Turkey, under Erdogan and Davutoglu, has taken a much-publicized turn towards the Arab world. The common theory is that, with their EU membership bid making no progress, they’ve decided to seek influence elsewhere. Turkey has pursued a foreign policy of “zero problems” with its neighbors, and has attempted to turn into a new regional powerbroker–for instance, it defied the United States to offer Iran a compromise on their nuclear program. The maneuver has made PM Erdogan a consistently popular figure among Arab publics, and many were lauding Turkey’s newfound diplomatic independence and leadership and calling their new direction “neo-Ottomanism” (said with a straight face, since almost nobody in the Middle East looks back at the Ottoman era with pride, with the exception of a few nutty fundamentalists).
Turkish diplomats had found themselves popular in the palaces and on the streets of the Arab world. Then the Arab Spring happened, and they found themselves forced to choose between preserving their relations with the regimes and preserving their relations with the people. Bet on the wrong horse, and all that work goes down the drain. The Turks have, accordingly, been hedging, issuing condemnations of the crackdowns, but keeping them weakly worded to avoid destroying their relations with the leaders. It’s more or less the same thing the US did during the outbreak of protests against Egyptian president Hosni Mubarak. The US didn’t come out strongly against Mubarak until it was painfully clear that he could not last more than a few days.
Nowhere has Turkey’s Arab Spring problem been clearer than Syria. Turkey shares a long border with Syria, including sensitive Kurdish areas, and Syria’s location makes it Turkey’s gateway to the Levant. Turkey had, accordingly, cozied up with the al Assad regime, maintaining closer times than they would care to mention. Now, Bashar and his brother Maher have gone insane with bloodlust, killing hundreds of Syrians and putting Turkey in an extremely uncomfortable position. All signs indicate that the regime will survive the protests, yet the violence has moved more and more into areas close to the Turkish border. Refugees have been streaming into Turkey by the thousands, and Al Jazeera naturally showed up seeking their stories, as Syria has been very effective at keeping the media out. In a surprising move, they were forbidden from interviewing the refugees (I believe these restrictions have since been loosened). That showed just how far the Turks were willing to go to tamp down their Syria problem. Even though they are not known for their free press, they are more than savvy enough to know that restricting the Arab world’s leading liberal voice would be reminiscent of the recent actions of its falling dictators.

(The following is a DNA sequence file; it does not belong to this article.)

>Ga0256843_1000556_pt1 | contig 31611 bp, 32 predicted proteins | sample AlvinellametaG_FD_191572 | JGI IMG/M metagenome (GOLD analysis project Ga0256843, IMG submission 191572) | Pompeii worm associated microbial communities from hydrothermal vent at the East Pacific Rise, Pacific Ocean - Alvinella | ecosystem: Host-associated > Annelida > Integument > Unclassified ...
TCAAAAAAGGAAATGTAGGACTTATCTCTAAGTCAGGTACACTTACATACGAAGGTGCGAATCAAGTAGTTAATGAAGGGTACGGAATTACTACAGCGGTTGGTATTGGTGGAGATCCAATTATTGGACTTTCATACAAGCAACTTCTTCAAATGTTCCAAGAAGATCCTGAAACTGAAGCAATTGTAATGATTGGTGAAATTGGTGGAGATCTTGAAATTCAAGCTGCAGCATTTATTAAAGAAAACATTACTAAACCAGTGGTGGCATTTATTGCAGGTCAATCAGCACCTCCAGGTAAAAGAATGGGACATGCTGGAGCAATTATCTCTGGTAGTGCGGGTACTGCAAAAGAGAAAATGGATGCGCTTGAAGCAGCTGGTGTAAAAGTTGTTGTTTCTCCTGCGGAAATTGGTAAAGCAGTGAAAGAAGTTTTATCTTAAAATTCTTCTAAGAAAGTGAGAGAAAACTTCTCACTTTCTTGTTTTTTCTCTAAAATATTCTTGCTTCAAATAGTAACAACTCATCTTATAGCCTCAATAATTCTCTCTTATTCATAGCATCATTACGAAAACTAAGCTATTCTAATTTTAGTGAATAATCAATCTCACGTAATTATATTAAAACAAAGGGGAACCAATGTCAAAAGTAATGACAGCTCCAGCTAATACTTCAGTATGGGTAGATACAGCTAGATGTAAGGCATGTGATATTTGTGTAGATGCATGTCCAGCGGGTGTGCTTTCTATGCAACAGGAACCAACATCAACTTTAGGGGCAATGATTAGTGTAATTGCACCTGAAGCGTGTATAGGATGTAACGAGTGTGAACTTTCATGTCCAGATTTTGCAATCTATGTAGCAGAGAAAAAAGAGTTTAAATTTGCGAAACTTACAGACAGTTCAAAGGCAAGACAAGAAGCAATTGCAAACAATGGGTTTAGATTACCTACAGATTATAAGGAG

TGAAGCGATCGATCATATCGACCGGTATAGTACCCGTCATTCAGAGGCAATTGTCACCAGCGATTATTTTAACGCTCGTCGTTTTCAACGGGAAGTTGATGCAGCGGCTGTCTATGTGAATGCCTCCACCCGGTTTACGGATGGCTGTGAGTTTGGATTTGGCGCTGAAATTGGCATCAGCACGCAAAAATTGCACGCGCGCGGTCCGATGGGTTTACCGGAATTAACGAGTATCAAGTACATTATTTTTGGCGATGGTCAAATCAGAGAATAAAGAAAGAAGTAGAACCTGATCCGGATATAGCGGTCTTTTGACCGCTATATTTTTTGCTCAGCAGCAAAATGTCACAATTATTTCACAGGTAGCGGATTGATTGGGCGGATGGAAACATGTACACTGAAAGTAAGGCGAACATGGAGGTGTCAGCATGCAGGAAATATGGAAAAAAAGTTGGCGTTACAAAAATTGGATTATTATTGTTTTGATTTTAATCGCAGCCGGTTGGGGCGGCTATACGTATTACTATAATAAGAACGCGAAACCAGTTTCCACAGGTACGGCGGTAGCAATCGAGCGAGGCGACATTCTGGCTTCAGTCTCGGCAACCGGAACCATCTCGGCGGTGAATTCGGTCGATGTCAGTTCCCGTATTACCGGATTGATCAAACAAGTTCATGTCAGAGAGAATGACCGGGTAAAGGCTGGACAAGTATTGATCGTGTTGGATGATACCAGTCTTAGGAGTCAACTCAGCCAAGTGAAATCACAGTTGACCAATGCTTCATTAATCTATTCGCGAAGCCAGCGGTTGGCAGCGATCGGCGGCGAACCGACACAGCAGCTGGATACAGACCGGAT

Turkey is turning into the United States of the Middle East. It wants to have both “soft power” (whatever that is) and influence in the Arab world, and as a result it’s losing both.
So what can Erdogan and Davutoglu do? They’ve made Turkey into a true regional power. It’s time to act like one. Turkey could expand its influence and credibility enormously if it used its military to establish a safe zone in the north of Syria, thus saving hundreds, if not thousands, of innocent Syrians from their vicious leaders. It would give them even more influence on the final settlement of the Syrian uprising, and it would put serious pressure on the military regime in Syria. Syria’s military is significantly weaker than that of Turkey–they could make things interesting, but they’re too weak and too distracted to put up a serious fight at present. They’ve also run the military as a political institution for decades, rather than running it as a meritocracy. Turkey’s military has political troubles of its own, but it’s also a NATO-equipped modern military that can surely handle the Syrians’ outdated Russian gear. A little decent intelligence (which they no doubt have) and they could quickly dispose of the handful of modern items–like a stash of SS-N-26 Yakhont antiship missiles–that could be worrisome. The time for this intervention may have already passed. Turkey is missing an opportunity to show the world what it can do, and to fight for a cause that will surely boost its popularity among the Arab publics.